Does poverty give a country the right to pollute the atmosphere?

In the current worldwide debate about greenhouse gas emissions, the political leaders of the new big polluters (NBPs, especially China and India) attempt to shift the burden of reducing the global flow of new carbon-dioxide-equivalent (CO2E) emissions to the old big polluters (OBPs, mainly Europe, North America and Japan) by claiming the moral high ground, based on two arguments: (1) we are poor, you are rich, and (2) it’s our turn now to pollute.

I will, in what follows, take as given the proposition that (1) global warming is a reality; (2) global warming is a bad thing and (3) that human-made CO2E emissions are a significant contributor to global warming.  The science underlying these propositions is inevitably shaky – as has to be the case for any non-experimental science.  Still I believe that, even if I don’t really know whether my grandchildren are more likely to swim down Oxford Street or to ice-skate down Oxford street, the cost of not doing something about man-made CO2E emissions if they are indeed as harmful as the Greenhouse Lobby argues is vastly greater than the cost of unnecessarily restricting CO2E emissions – an application of the precautionary principle, if you want.

Except for this one-paragraph rant, I will also pass over the question as to whether, in a debate based on moral or ethical arguments rather than on Realpolitik, the official spokespersons for India and China have any special moral standing as representatives of the poor, the weak and the voiceless.  Countries with many poor and powerless inhabitants often are led, ruled and spoken for by rich and powerful men and women (mainly by men).  It grates on me to see moral high horses ridden by persons who have achieved their status as leaders of and spokespersons for their nations as a result of privilege and a ruthless climb up the political greasy pole, kissing up and kicking down, in corrupt, unrepresentative and often violent polities.  I will abide by the rule that the merits of an argument are independent of the character and motivation of the person making the argument.  So let’s look at the argument on its merits.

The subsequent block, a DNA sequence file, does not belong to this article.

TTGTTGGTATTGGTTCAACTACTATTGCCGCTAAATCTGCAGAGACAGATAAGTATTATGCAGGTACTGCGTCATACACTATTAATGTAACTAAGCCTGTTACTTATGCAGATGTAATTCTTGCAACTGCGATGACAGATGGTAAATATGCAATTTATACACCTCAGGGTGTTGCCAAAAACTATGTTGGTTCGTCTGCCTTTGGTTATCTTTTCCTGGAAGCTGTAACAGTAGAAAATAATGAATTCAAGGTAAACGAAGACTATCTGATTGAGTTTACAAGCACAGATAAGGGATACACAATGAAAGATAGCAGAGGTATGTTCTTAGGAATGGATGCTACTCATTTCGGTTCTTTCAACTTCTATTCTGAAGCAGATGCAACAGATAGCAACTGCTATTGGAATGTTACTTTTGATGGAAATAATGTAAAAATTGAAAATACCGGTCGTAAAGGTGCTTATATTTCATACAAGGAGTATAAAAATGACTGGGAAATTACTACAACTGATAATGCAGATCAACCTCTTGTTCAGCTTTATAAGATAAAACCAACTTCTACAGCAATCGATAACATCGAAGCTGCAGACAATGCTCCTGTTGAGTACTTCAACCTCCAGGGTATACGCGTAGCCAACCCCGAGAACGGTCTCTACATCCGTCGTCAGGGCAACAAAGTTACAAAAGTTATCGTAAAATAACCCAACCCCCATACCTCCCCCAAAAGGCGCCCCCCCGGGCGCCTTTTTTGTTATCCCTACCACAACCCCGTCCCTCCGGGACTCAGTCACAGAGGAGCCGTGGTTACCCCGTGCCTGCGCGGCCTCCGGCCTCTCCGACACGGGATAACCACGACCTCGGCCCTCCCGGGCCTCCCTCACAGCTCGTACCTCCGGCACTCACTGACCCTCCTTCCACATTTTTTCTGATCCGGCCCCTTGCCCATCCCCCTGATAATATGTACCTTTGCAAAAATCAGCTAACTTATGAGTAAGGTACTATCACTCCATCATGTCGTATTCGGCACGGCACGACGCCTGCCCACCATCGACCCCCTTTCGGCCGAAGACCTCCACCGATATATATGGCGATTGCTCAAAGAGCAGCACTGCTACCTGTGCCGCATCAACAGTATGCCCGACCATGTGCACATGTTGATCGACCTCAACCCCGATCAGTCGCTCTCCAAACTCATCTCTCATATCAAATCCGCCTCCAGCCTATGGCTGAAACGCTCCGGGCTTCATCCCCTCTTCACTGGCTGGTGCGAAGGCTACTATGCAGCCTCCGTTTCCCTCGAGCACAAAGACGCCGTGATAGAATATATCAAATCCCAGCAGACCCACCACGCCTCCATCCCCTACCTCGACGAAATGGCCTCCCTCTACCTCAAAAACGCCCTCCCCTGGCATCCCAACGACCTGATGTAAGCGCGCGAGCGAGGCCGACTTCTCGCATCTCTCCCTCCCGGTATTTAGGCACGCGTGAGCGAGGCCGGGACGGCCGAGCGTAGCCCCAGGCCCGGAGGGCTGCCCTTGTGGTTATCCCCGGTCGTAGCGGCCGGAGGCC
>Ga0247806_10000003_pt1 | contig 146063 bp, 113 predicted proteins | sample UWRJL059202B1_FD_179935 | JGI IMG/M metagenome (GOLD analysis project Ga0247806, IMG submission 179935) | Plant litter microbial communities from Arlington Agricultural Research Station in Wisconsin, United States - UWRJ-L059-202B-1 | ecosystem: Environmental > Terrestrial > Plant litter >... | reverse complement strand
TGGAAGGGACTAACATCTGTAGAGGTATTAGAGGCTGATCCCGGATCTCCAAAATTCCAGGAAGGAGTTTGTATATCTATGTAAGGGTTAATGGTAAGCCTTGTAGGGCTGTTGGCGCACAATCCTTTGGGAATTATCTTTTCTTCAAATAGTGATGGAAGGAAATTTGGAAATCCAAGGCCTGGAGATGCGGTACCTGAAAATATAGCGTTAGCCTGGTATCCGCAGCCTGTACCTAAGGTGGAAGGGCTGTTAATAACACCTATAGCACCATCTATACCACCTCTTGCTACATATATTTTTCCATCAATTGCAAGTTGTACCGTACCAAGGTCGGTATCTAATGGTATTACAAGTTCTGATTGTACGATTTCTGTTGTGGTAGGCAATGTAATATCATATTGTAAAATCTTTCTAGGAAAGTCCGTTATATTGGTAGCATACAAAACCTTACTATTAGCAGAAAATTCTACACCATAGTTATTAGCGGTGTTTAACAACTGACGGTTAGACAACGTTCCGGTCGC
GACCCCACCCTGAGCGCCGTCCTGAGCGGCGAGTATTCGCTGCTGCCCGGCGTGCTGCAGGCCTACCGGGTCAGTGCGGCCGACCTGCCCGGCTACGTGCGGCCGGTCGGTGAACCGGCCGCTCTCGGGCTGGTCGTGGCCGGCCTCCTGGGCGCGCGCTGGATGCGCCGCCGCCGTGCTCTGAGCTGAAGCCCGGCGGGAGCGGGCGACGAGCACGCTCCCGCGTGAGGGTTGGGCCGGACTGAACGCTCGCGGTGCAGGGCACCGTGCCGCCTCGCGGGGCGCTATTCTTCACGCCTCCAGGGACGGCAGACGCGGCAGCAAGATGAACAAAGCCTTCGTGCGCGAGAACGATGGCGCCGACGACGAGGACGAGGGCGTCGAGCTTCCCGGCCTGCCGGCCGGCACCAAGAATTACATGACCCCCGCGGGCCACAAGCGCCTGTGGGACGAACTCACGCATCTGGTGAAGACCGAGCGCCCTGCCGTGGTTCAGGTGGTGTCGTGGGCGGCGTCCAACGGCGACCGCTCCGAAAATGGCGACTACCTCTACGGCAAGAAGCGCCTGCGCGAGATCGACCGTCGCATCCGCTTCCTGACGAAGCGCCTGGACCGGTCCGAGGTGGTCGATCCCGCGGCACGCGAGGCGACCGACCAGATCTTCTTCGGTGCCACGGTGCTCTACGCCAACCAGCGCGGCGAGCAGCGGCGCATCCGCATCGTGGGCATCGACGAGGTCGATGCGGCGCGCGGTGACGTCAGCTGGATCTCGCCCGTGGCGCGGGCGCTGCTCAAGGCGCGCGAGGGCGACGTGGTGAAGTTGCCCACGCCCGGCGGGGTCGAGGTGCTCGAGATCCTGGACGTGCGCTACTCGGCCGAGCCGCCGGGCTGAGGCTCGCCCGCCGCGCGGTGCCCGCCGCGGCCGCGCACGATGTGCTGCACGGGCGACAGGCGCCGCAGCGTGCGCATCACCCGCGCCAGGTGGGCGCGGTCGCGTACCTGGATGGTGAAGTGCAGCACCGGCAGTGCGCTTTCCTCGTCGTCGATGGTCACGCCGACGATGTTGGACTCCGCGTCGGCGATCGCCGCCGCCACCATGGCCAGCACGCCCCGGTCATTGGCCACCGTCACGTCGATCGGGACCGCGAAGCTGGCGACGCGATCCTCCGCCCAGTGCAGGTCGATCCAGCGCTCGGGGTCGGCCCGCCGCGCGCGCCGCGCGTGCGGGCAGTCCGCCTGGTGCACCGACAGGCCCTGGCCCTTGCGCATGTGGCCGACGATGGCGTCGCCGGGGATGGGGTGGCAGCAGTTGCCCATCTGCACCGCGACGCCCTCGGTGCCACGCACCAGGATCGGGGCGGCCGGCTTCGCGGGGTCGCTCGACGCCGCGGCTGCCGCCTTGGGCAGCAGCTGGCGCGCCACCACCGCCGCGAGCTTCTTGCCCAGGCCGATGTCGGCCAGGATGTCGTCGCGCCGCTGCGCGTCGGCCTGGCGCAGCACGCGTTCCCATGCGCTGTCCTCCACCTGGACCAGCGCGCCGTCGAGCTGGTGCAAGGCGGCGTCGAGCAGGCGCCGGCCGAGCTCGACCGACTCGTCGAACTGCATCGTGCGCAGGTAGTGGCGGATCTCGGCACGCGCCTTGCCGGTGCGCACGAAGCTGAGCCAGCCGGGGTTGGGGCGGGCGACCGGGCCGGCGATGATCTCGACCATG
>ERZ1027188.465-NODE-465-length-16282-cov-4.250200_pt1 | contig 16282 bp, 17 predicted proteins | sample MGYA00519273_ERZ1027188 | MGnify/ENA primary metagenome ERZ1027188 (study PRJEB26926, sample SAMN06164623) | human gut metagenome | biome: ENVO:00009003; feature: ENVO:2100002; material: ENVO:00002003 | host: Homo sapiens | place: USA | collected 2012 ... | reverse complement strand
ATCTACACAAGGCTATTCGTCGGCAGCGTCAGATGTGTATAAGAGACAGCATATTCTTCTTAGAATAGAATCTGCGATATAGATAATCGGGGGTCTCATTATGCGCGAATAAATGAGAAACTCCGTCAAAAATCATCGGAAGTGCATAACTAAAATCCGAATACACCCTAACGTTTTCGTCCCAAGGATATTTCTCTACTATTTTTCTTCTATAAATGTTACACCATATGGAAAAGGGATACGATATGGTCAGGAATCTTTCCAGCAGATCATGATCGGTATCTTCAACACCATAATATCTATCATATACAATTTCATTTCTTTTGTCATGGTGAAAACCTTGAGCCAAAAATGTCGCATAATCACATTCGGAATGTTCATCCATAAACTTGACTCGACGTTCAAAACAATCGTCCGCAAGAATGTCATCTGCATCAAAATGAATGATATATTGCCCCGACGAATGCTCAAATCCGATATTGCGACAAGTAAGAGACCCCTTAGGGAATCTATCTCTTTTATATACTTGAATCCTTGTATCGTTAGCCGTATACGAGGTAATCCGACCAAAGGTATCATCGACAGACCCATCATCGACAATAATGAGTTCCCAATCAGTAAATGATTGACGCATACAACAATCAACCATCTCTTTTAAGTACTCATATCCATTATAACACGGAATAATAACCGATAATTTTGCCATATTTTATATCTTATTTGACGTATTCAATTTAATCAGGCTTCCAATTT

Just to set the scene, China took over from the US recently as the country with the largest volume of CO2E emissions.  From the Energy Information Agency (US Department of Energy), I reproduce the following estimates of carbon dioxide emissions from all sources of fossil fuel burning and consumption.

These data are from the Union of Concerned Scientists, who obtained them from the Energy Information Agency of the US Department of Energy.

Table 1

Total and per capita flow emissions leagues

  Country Total Emissions(Million metric tons of
CO2)
 

Per Capita Emissions(Tons/capita) 

1. China 6017.69 4.58  (17)
2. United States 5902.75 19.78  (2)
3. Russia 1704.36 12.00 (5)
4. India 1293.17 1.16  (20)
5. Japan 1246.76 9.78  (9)
6. Germany 857.60 10.40  (7)
7. Canada 614.33 18.81  (3)
8. United Kingdom 585.71 9.66  (10)
9. South Korea 514.53 10.53  (6)